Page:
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An Architectural Day Itinerary at Crystal Bridges

The architecture at Crystal Bridges is as stunning and inspiring as the art and nature it offers. From the nature-centric structure of the museum itself, located in a natural Ozark ravine, to the architectural engagements around the museum such as Frank Lloyd Wright’s Bachman-Wilson House and our new outdoor architecture exhibition (Architecture at Home), one could spend an entire day focused on architecture at the museum.

Here, we’ve developed a day itinerary for architecture enthusiasts or visitors who want to experience a different side of the museum, one that showcases how architecture intersects naturally with art and nature at Crystal Bridges.


10-11 am: Visit the Architecture at Home exhibition


an outdoor walking path featuring a panel with information about Architecture at Home, an outdoor architecture exhibition
Photo by Stephen Ironside.

Architecture at Home, Crystal Bridges’ outdoor architecture exhibition, is located along the Orchard Trail as you make your way to the main entrance of the museum. The exhibition brings together five prototypes for homes to spark a dialogue about contemporary housing. Through research, interviews, and innovative thinking, five architecture firms based across the Americas designed and fabricated 500 square-foot prototypes for a contemporary house which visitors can enter and explore.

Anchored by R. Buckminster Fuller’s Fly’s Eye Dome, a prototype for an experimental home, the forms and materials of the five structures articulate the many ways in which we could live. Visitors can enter and explore these immersive, domestic prototypes, and interpretive elements focus on use of materials, scale, form, light, and interaction with the landscape.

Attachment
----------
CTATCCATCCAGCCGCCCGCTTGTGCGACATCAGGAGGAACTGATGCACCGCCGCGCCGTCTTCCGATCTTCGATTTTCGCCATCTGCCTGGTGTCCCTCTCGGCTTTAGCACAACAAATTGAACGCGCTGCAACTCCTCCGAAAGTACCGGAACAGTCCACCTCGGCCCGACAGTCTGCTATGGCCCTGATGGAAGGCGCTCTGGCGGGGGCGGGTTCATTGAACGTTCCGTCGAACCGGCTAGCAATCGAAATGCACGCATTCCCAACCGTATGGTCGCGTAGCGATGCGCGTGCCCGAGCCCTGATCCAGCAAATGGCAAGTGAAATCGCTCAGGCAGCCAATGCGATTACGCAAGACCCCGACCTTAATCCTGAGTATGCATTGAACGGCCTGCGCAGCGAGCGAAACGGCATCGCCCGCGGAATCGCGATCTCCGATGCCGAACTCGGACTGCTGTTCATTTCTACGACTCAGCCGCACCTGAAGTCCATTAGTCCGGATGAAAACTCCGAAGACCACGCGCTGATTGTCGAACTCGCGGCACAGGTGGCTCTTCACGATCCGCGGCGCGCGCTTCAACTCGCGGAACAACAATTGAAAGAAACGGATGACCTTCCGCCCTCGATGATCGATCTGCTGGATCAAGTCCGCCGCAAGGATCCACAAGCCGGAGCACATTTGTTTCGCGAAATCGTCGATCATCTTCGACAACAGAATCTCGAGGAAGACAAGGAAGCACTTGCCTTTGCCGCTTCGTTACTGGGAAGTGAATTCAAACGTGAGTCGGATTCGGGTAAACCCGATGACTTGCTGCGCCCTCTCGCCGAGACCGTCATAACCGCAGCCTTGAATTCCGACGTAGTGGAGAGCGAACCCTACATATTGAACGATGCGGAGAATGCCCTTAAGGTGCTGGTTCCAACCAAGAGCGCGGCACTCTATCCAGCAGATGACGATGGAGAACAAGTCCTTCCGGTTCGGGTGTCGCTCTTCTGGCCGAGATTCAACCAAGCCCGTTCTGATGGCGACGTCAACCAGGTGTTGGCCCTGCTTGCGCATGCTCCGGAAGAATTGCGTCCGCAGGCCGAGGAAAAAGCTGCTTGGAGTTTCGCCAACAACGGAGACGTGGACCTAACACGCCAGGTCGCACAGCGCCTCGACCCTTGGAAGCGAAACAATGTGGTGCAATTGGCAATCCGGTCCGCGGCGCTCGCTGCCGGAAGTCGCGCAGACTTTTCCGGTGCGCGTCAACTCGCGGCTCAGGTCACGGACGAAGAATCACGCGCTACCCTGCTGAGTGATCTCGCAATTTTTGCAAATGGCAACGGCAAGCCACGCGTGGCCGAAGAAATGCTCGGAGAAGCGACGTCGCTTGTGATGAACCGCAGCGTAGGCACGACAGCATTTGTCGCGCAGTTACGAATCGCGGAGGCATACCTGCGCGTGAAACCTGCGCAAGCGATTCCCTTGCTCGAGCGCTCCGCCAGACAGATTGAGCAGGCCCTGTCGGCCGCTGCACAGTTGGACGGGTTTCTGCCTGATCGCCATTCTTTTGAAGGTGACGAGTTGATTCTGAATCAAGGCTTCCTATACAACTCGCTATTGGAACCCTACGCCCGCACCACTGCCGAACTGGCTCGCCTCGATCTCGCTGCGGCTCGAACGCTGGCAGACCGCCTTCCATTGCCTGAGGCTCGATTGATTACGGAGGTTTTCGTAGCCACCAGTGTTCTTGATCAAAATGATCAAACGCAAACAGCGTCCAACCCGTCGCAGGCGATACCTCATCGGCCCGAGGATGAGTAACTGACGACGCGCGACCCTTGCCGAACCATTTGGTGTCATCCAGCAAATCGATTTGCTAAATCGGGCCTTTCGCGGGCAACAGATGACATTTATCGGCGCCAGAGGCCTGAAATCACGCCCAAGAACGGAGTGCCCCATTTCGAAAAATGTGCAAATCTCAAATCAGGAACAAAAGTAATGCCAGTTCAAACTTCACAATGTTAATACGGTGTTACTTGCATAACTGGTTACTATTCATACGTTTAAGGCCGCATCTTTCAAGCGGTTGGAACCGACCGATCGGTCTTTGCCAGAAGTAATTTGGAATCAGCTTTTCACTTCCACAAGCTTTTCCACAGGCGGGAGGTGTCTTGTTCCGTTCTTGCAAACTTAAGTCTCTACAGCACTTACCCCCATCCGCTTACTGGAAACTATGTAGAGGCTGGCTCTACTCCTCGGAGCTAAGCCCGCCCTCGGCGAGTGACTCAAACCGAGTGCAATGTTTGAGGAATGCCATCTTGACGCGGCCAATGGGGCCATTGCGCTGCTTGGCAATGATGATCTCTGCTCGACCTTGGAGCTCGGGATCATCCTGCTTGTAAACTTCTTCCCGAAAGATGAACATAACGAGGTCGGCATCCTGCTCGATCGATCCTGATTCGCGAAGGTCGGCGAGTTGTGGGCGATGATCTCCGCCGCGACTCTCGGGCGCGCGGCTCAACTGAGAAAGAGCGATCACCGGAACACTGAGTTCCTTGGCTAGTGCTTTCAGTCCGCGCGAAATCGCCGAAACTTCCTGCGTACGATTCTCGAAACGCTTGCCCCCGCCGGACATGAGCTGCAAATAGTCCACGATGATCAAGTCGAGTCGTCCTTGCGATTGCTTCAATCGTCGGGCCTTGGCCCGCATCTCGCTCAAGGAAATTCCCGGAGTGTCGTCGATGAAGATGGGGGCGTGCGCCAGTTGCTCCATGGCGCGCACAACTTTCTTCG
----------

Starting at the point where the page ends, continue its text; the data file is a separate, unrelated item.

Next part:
Architecture at Home is free for all to view.


11 am-12:30 pm: Take a lunch break and admire architecture at the Museum Store and Eleven


Museum Store Designed by Marlon Blackwell

Once you make your way down to the museum, stop by the Museum Store located in the Garrison Lobby, to admire the unique architecture and perhaps find a special gift. Architect Marlon Blackwell (a distinguished professor at the Fay Jones School of Architecture + Design at the University of Arkansas) designed the store to be an organic complement to the museum’s natural setting and distinctive architecture. Under a living green roof, the interior ceiling and walls are lined with undulating cherrywood ribs that mimic the fluting on the underside of a mushroom.

Offering delicious cuisine and stunning architecture with floor-to-ceiling glass window view of the nature surrounding the museum, there is something for everyone to enjoy. The lunch menu includes the popular Eleven Burger, a Rainbow Chard Melt, Shrimp & Grits, and seasonal salads. Lunch service is from 11 a.m. to 2:30 p.m.


1-2 pm (on Mondays, Thursdays, and Sundays): Drop into an Architecture Tour


Staff member Carol Roberts leads a tour group at the Frank Lloyd Wright House
Carol leads a tour group.

On Mondays, Thursdays, and Sundays, join a Museum Guide to learn more about the architecture of Crystal Bridges. This hour-long Architecture Tour will introduce you to the unique features of Moshe Safdie’s design, and provide insights into some of the special challenges the museum’s site posed to engineers. Tours are held every Monday, Thursday, and Sunday at 1 p.m. Note: This is an indoor/outdoor tour, weather permitting.

Learn more about our tours.


Between 1-4 pm: Tour the Frank Lloyd Wright House


Frank Lloyd Wright Bachman-Wilson House
Frank Lloyd Wright Bachman-Wilson House

Known as the Bachman-Wilson House, this structure is an example of Frank Lloyd Wright’s classic Usonian architecture. The word “Usonian” was derived from an abbreviation of “United States of North America.” Wright created this term to describe a distinctly American style of residential architecture he developed during the Great Depression to be within the reach of the average middle-class American family.